Our cars: Honda Civic intro

  • Diesel Honda Civic joins the What Car? fleet
  • Run by senior sub-editor Rob Keenan
  • We're living with it for the next six months
Read the full Honda Civic review
Read the full Honda Civic review
The Honda Civic is the latest example of engine downsizing. What's that? It's something that just about every mainstream manufacturer has been focusing on ever since the EU introduced annual CO2 emissions targets – and fines if those targets aren't met.

Dinky petrol engines are getting most of the press at the moment (we've got two examples from Ford and Volkswagen on our long-term test fleet), but that's about to change with the Honda Civic's latest diesel unit.

The 1.6 i-DTEC was launched to great fanfare earlier in the year. It's currently available only in the Civic and sits alongside the 2.2 i-DTEC. The smaller engine's power has also been downsized (to 118bhp compared with the 2.2's 148bhp), but torque is a healthy 221lb ft (vs 258lb ft), while the average economy figure is anything but tiny at a frankly ridiculous 78.5mpg. Then again, our True MPG team have put it through its paces and recorded a frankly amazing 66.4mpg in real-word testing.

That's not all. CO2 emissions are 94g/km, so annual road tax won't cost you a penny and it means the Civic is exempt from the London Congestion Charge.

So you probably won't be too surprised to know that the 1.6 i-DTEC has usurped the 1.8 i-VTEC as our pick of the range, which is why we've decided to run one for the next six months.

In our March issue we put this new model up against petrol, hybrid and diesel versions of the Ford Focus, Toyota Auris and VW Golf, and the Honda was left licking it wounds after finishing last. That car was in base SE trim (we criticised it for its stingy kit), so this time round we've gone for ES-T spec. At £21,590, it costs an extra £2190 over SE, but adds a leather-trimmed steering wheel, auto wipers and lights, Bluetooth connectivity (on top of the USB socket), front foglights, dual climate control, a reversing camera (but no sensors), electric folding door mirrors, cruise control, a six-speaker stereo (instead of one with four speakers) and touch-screen sat-nav. That's a more respectable roster of kit. White Orchid pearlescent paint and floor mats brought the price as tested up to £22,165, which is pretty pricey for a small family car.

Incidentally, you can save yourself £995 by opting for ES trim, which dispenses with the sat-nav, but gets everything else.

One area where the Civic did excel in our group test was running costs. It was the cheapest to run over three years, with respectable depreciation, free road tax and the second-lowest fuel costs. Our car's higher list price over SE trim means company car drivers pay £47 a month, while the typical contract hire monthly charge is a reasonable £265.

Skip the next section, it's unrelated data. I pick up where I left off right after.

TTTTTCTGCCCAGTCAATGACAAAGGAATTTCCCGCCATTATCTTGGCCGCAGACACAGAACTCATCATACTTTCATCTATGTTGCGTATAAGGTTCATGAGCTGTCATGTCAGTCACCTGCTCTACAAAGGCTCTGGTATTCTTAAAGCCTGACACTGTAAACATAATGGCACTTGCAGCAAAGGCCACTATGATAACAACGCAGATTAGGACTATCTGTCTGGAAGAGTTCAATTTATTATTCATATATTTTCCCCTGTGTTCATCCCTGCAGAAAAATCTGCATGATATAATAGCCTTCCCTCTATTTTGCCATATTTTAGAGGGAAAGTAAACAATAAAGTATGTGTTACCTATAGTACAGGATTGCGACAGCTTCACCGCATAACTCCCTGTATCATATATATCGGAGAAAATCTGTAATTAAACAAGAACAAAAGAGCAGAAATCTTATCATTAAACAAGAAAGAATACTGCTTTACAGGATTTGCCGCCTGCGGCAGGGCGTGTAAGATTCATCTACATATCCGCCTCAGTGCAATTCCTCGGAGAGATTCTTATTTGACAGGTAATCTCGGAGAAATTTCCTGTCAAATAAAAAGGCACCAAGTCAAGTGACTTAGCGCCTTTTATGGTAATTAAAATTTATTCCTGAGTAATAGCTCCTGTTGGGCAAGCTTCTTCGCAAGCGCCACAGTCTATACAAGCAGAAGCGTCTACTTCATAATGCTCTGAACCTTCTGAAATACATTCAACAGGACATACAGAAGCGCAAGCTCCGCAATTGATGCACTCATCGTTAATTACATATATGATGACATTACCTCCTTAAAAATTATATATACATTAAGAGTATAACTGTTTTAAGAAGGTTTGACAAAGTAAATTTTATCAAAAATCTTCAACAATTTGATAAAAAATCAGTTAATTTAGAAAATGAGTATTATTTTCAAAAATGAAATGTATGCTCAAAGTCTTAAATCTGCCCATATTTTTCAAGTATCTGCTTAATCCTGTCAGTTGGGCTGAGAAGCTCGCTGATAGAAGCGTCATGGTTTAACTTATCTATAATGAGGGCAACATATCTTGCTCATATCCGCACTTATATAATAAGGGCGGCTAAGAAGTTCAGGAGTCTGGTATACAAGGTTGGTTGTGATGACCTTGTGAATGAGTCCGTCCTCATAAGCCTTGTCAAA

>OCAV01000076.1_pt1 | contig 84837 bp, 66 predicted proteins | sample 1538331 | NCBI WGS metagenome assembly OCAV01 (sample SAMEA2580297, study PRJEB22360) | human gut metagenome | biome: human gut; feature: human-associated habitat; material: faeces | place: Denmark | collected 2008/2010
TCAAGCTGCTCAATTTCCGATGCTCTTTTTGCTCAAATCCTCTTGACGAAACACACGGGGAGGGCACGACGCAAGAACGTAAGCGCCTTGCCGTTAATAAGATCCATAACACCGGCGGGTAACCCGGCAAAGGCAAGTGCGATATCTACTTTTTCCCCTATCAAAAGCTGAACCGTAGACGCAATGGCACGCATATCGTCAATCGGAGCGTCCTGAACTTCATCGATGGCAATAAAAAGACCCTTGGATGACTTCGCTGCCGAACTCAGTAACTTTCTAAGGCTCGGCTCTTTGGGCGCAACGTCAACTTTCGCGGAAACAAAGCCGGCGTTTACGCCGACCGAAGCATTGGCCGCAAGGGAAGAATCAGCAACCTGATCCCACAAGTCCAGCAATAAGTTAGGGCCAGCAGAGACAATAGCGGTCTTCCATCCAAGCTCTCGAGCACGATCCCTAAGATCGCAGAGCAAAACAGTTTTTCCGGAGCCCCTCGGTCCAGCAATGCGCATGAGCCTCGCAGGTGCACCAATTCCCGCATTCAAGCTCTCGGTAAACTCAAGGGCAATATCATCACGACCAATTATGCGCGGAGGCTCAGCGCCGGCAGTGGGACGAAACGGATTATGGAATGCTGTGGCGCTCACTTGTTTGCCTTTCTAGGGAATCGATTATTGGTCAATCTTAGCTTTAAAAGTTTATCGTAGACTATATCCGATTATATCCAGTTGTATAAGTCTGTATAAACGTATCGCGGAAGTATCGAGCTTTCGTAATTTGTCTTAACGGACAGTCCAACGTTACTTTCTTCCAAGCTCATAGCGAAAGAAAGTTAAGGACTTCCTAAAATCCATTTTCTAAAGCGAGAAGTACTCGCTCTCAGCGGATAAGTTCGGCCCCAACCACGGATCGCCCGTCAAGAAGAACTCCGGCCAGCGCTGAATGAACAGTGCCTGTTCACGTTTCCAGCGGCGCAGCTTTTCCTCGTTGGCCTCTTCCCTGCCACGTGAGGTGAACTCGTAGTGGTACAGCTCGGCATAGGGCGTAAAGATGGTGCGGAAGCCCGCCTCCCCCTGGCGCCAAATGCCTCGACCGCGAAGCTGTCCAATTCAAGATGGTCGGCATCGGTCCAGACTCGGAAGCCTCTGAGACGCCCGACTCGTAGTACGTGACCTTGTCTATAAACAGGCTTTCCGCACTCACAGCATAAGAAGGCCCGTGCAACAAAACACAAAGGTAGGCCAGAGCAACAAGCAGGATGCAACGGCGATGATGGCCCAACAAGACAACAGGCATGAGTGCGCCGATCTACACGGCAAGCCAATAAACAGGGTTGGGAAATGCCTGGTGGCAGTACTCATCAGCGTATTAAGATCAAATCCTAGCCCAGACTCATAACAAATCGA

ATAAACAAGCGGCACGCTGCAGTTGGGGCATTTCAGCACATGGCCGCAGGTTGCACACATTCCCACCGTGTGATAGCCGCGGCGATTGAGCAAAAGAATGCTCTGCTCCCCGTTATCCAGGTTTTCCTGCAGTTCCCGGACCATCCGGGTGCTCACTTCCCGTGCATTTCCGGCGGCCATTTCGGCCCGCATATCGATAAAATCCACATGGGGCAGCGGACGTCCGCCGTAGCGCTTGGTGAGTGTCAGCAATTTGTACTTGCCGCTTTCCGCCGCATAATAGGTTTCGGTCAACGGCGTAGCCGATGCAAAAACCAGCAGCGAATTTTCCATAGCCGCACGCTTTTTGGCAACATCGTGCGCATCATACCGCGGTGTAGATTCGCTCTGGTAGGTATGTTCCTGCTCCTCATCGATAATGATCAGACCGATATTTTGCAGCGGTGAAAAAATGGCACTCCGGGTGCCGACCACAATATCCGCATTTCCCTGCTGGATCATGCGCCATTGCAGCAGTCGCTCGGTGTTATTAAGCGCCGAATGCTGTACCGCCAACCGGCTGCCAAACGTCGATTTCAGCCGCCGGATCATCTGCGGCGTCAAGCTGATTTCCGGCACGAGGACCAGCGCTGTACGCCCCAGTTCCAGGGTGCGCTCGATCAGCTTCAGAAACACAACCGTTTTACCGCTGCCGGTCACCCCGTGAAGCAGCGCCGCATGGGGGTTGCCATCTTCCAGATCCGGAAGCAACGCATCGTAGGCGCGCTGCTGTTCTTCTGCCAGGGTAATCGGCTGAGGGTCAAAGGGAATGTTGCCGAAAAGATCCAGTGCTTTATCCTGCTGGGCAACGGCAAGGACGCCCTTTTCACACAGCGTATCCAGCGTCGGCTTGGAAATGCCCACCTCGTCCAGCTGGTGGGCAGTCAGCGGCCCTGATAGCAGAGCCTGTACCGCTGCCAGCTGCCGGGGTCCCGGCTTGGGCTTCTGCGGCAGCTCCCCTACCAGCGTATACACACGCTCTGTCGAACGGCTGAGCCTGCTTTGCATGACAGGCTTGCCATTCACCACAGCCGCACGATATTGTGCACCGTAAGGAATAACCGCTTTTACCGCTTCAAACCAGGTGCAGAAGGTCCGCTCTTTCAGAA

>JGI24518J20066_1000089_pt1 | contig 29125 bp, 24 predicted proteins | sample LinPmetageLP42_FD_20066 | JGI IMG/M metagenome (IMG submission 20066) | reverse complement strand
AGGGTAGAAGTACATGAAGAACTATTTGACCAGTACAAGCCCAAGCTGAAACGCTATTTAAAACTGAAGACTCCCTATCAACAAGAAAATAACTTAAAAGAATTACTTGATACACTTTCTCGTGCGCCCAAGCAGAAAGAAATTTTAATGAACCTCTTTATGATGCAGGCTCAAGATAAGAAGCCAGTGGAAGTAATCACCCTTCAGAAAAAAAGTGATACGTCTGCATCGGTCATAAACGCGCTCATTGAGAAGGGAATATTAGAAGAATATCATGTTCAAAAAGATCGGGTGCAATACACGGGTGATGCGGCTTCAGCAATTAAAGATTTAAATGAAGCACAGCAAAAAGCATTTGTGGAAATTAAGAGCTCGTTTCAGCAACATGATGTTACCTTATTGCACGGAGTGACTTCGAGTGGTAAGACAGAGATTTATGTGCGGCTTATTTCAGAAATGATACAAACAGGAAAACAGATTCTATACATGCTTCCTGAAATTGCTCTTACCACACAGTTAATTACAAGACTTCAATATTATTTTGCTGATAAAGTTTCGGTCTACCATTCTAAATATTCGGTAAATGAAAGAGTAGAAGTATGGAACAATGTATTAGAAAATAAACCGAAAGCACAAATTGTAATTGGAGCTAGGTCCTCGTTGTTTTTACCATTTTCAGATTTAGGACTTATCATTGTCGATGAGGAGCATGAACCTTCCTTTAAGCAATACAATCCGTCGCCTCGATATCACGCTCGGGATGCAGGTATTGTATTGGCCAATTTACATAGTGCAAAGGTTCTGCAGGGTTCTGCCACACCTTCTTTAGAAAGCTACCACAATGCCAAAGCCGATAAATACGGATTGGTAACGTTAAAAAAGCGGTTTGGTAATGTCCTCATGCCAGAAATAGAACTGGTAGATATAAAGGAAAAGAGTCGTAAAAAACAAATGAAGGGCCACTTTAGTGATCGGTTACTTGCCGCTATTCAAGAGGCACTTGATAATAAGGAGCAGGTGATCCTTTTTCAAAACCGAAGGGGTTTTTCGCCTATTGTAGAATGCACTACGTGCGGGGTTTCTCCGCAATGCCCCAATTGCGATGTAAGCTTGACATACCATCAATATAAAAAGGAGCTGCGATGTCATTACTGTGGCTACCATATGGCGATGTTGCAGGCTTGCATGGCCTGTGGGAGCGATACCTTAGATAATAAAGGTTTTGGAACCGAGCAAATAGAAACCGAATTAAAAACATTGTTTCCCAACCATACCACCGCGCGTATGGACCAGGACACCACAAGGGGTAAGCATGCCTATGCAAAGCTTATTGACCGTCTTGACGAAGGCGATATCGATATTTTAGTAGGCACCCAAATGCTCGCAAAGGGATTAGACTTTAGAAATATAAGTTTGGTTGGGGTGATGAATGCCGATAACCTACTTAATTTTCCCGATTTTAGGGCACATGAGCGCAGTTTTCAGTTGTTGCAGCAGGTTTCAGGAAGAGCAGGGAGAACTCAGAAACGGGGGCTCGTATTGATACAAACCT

Read the full Honda Civic review

My first impressions are largely good. The boot is huge and has an underfloor well. The front seats are comfortable – soft yet supportive; taller drivers have commented on the short squab, but it doesn't bother 5ft 7-inch me. The driving position itself does, though. The seat doesn't go low enough and the steering wheel sticks out too far, but the chunky, leather-trimmed wheel feels great in the hands. Our road test team didn't like the fact that the test car's instruments reflected in the windscreen at night, but it's something I've yet to notice, while I know I'm also in the minority when I say that I quite like the Civic's 'fussy' split-level displays. That'll be the sci-fi fan in me.

Read the full Honda Civic review

On the road, the shortage of feel through the helm doesn't inspire much confidence through a series of bends, but the steering itself is reasonably quick and the 1.6 engine is 50kg lighter than the 2.2, so the car feels pretty nimble in comparison. A short-throw gearlever and slick gearchange makes it easy to keep the engine on song, although refinement isn't the 1.6's strong suit, so it's best to keep it below 3000rpm. In any case, maximum torque is developed at 2000rpm, so there's no need to rev it too hard.

With fewer than a thousand miles on the clock, it's too early to talk much about our car's economy, but the trip computer's been showing 62mpg on a couple of brisk-ish motorway trips. I've got a nasty feeling that it's telling big fat porkies, though, because my early calculations say I'm achieving only 52.5mpg. Let's hope that improves as the miles pile on.

Read the full Honda Civic review >>



Honda Civic 1.6 i-DTEC ES-T logbook

List price £21,590
Target Price £19,852
Extras Pearlescent paint: (£500); floor carpets (£75)

Running costs
Test fuel economy: 52.5mpg
True MPG: 66.4mpg
Official fuel economy: 78.5mpg
CO2(g/km)/tax liability: 94/13%
Contract hire £265
Cost per mile 40p
Insurance group: 16
Typical insurance quote: £522

Rob.Keenan@whatcar.com

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